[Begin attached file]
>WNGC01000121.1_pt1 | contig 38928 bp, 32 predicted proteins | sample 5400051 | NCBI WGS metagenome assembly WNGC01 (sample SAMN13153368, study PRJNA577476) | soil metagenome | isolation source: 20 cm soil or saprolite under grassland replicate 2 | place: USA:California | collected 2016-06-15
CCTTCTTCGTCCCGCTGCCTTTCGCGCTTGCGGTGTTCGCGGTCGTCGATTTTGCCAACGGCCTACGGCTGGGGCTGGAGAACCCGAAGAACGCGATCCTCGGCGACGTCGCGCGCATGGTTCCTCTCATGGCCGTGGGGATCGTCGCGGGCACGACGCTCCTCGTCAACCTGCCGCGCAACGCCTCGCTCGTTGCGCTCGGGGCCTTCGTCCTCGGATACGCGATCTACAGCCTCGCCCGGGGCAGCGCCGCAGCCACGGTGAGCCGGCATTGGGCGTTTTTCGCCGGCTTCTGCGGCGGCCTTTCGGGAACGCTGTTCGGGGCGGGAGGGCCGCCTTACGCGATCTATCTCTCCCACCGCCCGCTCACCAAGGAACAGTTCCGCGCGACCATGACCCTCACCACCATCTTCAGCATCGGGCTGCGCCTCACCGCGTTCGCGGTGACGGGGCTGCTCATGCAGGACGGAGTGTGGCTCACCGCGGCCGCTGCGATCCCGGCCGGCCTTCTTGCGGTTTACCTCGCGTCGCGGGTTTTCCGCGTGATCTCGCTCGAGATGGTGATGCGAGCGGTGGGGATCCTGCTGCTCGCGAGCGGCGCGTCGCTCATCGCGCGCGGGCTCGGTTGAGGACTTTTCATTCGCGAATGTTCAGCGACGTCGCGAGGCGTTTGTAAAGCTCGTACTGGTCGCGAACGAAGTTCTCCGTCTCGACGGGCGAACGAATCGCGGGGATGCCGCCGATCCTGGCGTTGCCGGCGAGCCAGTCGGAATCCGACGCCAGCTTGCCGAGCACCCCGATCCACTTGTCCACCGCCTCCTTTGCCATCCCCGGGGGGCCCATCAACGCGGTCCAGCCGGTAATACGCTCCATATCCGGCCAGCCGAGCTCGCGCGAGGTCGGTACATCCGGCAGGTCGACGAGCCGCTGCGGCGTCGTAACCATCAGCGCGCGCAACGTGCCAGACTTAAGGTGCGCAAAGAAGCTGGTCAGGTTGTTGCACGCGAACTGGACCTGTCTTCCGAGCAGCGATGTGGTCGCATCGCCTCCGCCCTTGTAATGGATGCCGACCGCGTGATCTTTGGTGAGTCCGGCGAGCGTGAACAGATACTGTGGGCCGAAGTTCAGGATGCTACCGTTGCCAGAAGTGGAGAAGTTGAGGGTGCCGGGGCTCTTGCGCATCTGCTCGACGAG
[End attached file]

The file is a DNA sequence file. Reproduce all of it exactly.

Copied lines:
>WNGC01000121.1_pt1 | contig 38928 bp, 32 predicted proteins | sample 5400051 | NCBI WGS metagenome assembly WNGC01 (sample SAMN13153368, study PRJNA577476) | soil metagenome | isolation source: 20 cm soil or saprolite under grassland replicate 2 | place: USA:California | collected 2016-06-15
CCTTCTTCGTCCCGCTGCCTTTCGCGCTTGCGGTGTTCGCGGTCGTCGATTTTGCCAACGGCCTACGGCTGGGGCTGGAGAACCCGAAGAACGCGATCCTCGGCGACGTCGCGCGCATGGTTCCTCTCATGGCCGTGGGGATCGTCGCGGGCACGACGCTCCTCGTCAACCTGCCGCGCAACGCCTCGCTCGTTGCGCTCGGGGCCTTCGTCCTCGGATACGCGATCTACAGCCTCGCCCGGGGCAGCGCCGCAGCCACGGTGAGCCGGCATTGGGCGTTTTTCGCCGGCTTCTGCGGCGGCCTTTCGGGAACGCTGTTCGGGGCGGGAGGGCCGCCTTACGCGATCTATCTCTCCCACCGCCCGCTCACCAAGGAACAGTTCCGCGCGACCATGACCCTCACCACCATCTTCAGCATCGGGCTGCGCCTCACCGCGTTCGCGGTGACGGGGCTGCTCATGCAGGACGGAGTGTGGCTCACCGCGGCCGCTGCGATCCCGGCCGGCCTTCTTGCGGTTTACCTCGCGTCGCGGGTTTTCCGCGTGATCTCGCTCGAGATGGTGATGCGAGCGGTGGGGATCCTGCTGCTCGCGAGCGGCGCGTCGCTCATCGCGCGCGGGCTCGGTTGAGGACTTTTCATTCGCGAATGTTCAGCGACGTCGCGAGGCGTTTGTAAAGCTCGTACTGGTCGCGAACGAAGTTCTCCGTCTCGACGGGCGAACGAATCGCGGGGATGCCGCCGATCCTGGCGTTGCCGGCGAGCCAGTCGGAATCCGACGCCAGCTTGCCGAGCACCCCGATCCACTTGTCCACCGCCTCCTTTGCCATCCCCGGGGGGCCCATCAACGCGGTCCAGCCGGTAATACGCTCCATATCCGGCCAGCCGAGCTCGCGCGAGGTCGGTACATCCGGCAGGTCGACGAGCCGCTGCGGCGTCGTAACCATCAGCGCGCGCAACGTGCCAGACTTAAGGTGCGCAAAGAAGCTGGTCAGGTTGTTGCACGCGAACTGGACCTGTCTTCCGAGCAGCGATGTGGTCGCATCGCCTCCGCCCTTGTAATGGATGCCGACCGCGTGATCTTTGGTGAGTCCGGCGAGCGTGAACAGATACTGTGGGCCGAAGTTCAGGATGCTACCGTTGCCAGAAGTGGAGAAGTTGAGGGTGCCGGGGCTCTTGCGCATCTGCTCGACGAG